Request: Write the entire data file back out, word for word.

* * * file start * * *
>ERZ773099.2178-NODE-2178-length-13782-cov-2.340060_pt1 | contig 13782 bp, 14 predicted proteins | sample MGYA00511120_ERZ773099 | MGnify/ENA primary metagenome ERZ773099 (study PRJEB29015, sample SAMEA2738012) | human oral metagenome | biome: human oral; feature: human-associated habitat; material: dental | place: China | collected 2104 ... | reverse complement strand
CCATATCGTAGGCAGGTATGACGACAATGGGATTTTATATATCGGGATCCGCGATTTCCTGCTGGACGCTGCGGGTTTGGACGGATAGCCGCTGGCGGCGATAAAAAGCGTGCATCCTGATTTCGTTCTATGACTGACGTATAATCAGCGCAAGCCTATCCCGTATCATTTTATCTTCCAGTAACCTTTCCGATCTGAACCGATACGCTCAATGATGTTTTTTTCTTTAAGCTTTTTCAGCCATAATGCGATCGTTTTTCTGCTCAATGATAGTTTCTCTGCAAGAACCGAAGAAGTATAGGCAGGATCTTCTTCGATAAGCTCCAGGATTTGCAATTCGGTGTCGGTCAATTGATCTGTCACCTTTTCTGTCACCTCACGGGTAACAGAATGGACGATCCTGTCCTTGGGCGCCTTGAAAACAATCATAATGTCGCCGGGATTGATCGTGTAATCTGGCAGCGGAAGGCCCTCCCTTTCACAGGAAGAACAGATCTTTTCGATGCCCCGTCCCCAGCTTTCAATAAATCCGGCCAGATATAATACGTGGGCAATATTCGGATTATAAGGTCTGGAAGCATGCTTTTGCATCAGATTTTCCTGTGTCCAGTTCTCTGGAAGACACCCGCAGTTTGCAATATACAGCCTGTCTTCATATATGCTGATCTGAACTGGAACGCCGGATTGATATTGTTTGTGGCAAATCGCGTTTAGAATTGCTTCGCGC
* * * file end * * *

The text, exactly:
>ERZ773099.2178-NODE-2178-length-13782-cov-2.340060_pt1 | contig 13782 bp, 14 predicted proteins | sample MGYA00511120_ERZ773099 | MGnify/ENA primary metagenome ERZ773099 (study PRJEB29015, sample SAMEA2738012) | human oral metagenome | biome: human oral; feature: human-associated habitat; material: dental | place: China | collected 2104 ... | reverse complement strand
CCATATCGTAGGCAGGTATGACGACAATGGGATTTTATATATCGGGATCCGCGATTTCCTGCTGGACGCTGCGGGTTTGGACGGATAGCCGCTGGCGGCGATAAAAAGCGTGCATCCTGATTTCGTTCTATGACTGACGTATAATCAGCGCAAGCCTATCCCGTATCATTTTATCTTCCAGTAACCTTTCCGATCTGAACCGATACGCTCAATGATGTTTTTTTCTTTAAGCTTTTTCAGCCATAATGCGATCGTTTTTCTGCTCAATGATAGTTTCTCTGCAAGAACCGAAGAAGTATAGGCAGGATCTTCTTCGATAAGCTCCAGGATTTGCAATTCGGTGTCGGTCAATTGATCTGTCACCTTTTCTGTCACCTCACGGGTAACAGAATGGACGATCCTGTCCTTGGGCGCCTTGAAAACAATCATAATGTCGCCGGGATTGATCGTGTAATCTGGCAGCGGAAGGCCCTCCCTTTCACAGGAAGAACAGATCTTTTCGATGCCCCGTCCCCAGCTTTCAATAAATCCGGCCAGATATAATACGTGGGCAATATTCGGATTATAAGGTCTGGAAGCATGCTTTTGCATCAGATTTTCCTGTGTCCAGTTCTCTGGAAGACACCCGCAGTTTGCAATATACAGCCTGTCTTCATATATGCTGATCTGAACTGGAACGCCGGATTGATATTGTTTGTGGCAAATCGCGTTTAGAATTGCTTCGCGC